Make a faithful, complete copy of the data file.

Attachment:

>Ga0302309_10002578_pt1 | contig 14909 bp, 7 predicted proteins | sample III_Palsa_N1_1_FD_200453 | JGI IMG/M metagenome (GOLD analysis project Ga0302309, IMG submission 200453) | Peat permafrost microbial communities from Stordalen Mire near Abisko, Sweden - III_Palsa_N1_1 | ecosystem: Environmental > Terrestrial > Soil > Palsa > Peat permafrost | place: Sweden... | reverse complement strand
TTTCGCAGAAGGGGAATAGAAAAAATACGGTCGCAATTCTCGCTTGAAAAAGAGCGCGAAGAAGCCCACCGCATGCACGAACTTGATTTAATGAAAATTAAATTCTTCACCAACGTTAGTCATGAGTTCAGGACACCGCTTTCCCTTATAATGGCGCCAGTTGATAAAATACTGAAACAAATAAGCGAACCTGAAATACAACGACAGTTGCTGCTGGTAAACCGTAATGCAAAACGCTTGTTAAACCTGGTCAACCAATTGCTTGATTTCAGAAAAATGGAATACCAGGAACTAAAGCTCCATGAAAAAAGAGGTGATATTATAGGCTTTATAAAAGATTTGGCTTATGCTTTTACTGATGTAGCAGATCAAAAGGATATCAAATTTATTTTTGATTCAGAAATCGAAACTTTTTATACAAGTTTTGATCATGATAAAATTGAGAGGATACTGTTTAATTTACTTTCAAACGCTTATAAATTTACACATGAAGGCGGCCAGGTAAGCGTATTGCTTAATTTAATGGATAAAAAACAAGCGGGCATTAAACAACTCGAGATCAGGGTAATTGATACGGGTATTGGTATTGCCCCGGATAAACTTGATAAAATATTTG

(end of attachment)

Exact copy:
>Ga0302309_10002578_pt1 | contig 14909 bp, 7 predicted proteins | sample III_Palsa_N1_1_FD_200453 | JGI IMG/M metagenome (GOLD analysis project Ga0302309, IMG submission 200453) | Peat permafrost microbial communities from Stordalen Mire near Abisko, Sweden - III_Palsa_N1_1 | ecosystem: Environmental > Terrestrial > Soil > Palsa > Peat permafrost | place: Sweden... | reverse complement strand
TTTCGCAGAAGGGGAATAGAAAAAATACGGTCGCAATTCTCGCTTGAAAAAGAGCGCGAAGAAGCCCACCGCATGCACGAACTTGATTTAATGAAAATTAAATTCTTCACCAACGTTAGTCATGAGTTCAGGACACCGCTTTCCCTTATAATGGCGCCAGTTGATAAAATACTGAAACAAATAAGCGAACCTGAAATACAACGACAGTTGCTGCTGGTAAACCGTAATGCAAAACGCTTGTTAAACCTGGTCAACCAATTGCTTGATTTCAGAAAAATGGAATACCAGGAACTAAAGCTCCATGAAAAAAGAGGTGATATTATAGGCTTTATAAAAGATTTGGCTTATGCTTTTACTGATGTAGCAGATCAAAAGGATATCAAATTTATTTTTGATTCAGAAATCGAAACTTTTTATACAAGTTTTGATCATGATAAAATTGAGAGGATACTGTTTAATTTACTTTCAAACGCTTATAAATTTACACATGAAGGCGGCCAGGTAAGCGTATTGCTTAATTTAATGGATAAAAAACAAGCGGGCATTAAACAACTCGAGATCAGGGTAATTGATACGGGTATTGGTATTGCCCCGGATAAACTTGATAAAATATTTG